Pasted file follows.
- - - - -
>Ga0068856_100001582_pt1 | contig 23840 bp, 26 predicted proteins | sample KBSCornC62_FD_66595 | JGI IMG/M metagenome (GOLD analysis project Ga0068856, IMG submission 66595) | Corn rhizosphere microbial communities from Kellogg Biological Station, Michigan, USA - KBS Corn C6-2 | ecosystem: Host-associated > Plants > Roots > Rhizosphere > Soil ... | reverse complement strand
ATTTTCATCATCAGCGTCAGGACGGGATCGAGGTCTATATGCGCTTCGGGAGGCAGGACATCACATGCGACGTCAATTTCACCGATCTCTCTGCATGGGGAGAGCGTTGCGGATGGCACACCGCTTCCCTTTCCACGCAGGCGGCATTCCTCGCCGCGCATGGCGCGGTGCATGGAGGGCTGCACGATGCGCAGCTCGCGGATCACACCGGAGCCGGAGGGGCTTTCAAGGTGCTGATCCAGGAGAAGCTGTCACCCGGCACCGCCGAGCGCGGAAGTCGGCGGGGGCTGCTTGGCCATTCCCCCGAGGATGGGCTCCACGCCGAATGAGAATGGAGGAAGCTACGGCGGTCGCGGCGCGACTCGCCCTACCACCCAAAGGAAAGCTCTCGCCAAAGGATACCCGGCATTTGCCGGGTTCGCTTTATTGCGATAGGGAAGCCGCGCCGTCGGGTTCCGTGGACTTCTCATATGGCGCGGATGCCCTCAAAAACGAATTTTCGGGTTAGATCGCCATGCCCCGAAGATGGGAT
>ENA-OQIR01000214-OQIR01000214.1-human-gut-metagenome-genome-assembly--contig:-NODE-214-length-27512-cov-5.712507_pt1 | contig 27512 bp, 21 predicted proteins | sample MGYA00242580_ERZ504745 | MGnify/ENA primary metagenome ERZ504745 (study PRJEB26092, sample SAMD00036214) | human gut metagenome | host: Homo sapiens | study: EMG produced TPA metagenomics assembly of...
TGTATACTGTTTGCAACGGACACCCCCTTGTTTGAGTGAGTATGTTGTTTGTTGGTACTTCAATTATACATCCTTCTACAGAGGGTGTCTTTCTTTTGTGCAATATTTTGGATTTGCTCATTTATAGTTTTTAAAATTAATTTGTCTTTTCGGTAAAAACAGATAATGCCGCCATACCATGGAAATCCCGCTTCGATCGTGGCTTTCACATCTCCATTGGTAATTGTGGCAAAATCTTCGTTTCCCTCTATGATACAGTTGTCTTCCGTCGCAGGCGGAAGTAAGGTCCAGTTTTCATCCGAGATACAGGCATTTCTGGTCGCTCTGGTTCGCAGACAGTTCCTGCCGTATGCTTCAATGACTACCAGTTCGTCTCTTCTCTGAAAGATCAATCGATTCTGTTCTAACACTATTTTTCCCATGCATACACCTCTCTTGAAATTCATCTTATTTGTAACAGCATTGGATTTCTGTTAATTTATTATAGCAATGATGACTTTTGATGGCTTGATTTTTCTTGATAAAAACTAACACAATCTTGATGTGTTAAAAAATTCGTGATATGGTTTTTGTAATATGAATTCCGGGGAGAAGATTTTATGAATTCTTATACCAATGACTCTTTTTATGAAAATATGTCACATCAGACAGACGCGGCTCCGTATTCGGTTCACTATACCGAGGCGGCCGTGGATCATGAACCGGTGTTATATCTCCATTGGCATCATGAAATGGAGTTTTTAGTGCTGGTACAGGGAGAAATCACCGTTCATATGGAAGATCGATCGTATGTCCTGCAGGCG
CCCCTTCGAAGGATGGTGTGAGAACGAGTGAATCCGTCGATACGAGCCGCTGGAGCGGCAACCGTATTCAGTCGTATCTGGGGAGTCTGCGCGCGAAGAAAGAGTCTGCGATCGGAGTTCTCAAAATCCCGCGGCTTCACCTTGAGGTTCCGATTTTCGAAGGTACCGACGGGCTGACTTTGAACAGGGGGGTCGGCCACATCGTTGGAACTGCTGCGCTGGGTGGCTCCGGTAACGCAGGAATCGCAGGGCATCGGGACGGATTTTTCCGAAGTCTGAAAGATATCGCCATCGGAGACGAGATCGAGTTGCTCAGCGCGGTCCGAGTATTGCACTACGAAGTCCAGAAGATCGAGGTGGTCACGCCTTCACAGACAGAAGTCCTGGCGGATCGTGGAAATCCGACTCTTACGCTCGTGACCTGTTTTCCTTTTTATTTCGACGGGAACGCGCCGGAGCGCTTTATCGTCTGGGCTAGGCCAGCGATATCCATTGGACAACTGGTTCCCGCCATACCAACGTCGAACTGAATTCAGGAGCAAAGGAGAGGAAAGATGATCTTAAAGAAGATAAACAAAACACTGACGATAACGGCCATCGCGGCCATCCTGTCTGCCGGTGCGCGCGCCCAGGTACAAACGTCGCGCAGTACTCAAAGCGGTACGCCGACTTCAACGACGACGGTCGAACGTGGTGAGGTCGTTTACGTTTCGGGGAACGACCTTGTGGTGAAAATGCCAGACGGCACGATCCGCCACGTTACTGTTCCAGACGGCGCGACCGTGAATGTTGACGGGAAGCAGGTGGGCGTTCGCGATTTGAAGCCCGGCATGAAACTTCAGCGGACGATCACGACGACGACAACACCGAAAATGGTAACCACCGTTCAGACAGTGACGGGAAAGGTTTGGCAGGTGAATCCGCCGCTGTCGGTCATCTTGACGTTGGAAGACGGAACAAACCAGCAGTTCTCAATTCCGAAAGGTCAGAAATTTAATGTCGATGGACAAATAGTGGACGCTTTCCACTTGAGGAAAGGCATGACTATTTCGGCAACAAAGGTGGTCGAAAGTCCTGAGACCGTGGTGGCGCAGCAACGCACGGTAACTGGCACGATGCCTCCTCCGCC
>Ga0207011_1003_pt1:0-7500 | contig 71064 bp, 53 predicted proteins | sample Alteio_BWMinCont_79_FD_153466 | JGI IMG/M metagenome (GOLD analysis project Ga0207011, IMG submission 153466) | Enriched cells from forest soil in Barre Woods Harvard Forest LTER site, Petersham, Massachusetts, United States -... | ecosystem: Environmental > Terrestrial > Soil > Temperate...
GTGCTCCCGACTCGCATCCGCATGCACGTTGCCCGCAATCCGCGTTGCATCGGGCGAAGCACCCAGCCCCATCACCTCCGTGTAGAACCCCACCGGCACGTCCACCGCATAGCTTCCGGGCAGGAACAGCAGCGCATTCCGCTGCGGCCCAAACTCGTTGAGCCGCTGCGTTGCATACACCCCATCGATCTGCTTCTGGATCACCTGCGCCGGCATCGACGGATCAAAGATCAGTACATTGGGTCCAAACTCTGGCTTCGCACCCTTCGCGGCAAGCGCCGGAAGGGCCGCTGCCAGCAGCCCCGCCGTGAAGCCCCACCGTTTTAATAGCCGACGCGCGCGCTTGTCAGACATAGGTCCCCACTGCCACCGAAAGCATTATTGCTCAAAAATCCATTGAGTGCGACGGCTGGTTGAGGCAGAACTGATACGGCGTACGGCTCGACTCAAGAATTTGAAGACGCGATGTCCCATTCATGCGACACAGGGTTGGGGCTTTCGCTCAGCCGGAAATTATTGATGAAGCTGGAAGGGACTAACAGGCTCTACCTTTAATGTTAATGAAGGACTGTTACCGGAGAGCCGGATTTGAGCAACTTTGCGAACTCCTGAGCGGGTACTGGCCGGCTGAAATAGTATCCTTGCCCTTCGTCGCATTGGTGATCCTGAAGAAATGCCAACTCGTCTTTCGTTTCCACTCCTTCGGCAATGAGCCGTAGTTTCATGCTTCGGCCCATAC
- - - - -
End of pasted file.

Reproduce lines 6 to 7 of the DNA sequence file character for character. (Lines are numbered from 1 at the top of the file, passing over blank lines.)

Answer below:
>Ga0207011_1003_pt1:0-7500 | contig 71064 bp, 53 predicted proteins | sample Alteio_BWMinCont_79_FD_153466 | JGI IMG/M metagenome (GOLD analysis project Ga0207011, IMG submission 153466) | Enriched cells from forest soil in Barre Woods Harvard Forest LTER site, Petersham, Massachusetts, United States -... | ecosystem: Environmental > Terrestrial > Soil > Temperate...
GTGCTCCCGACTCGCATCCGCATGCACGTTGCCCGCAATCCGCGTTGCATCGGGCGAAGCACCCAGCCCCATCACCTCCGTGTAGAACCCCACCGGCACGTCCACCGCATAGCTTCCGGGCAGGAACAGCAGCGCATTCCGCTGCGGCCCAAACTCGTTGAGCCGCTGCGTTGCATACACCCCATCGATCTGCTTCTGGATCACCTGCGCCGGCATCGACGGATCAAAGATCAGTACATTGGGTCCAAACTCTGGCTTCGCACCCTTCGCGGCAAGCGCCGGAAGGGCCGCTGCCAGCAGCCCCGCCGTGAAGCCCCACCGTTTTAATAGCCGACGCGCGCGCTTGTCAGACATAGGTCCCCACTGCCACCGAAAGCATTATTGCTCAAAAATCCATTGAGTGCGACGGCTGGTTGAGGCAGAACTGATACGGCGTACGGCTCGACTCAAGAATTTGAAGACGCGATGTCCCATTCATGCGACACAGGGTTGGGGCTTTCGCTCAGCCGGAAATTATTGATGAAGCTGGAAGGGACTAACAGGCTCTACCTTTAATGTTAATGAAGGACTGTTACCGGAGAGCCGGATTTGAGCAACTTTGCGAACTCCTGAGCGGGTACTGGCCGGCTGAAATAGTATCCTTGCCCTTCGTCGCATTGGTGATCCTGAAGAAATGCCAACTCGTCTTTCGTTTCCACTCCTTCGGCAATGAGCCGTAGTTTCATGCTTCGGCCCATAC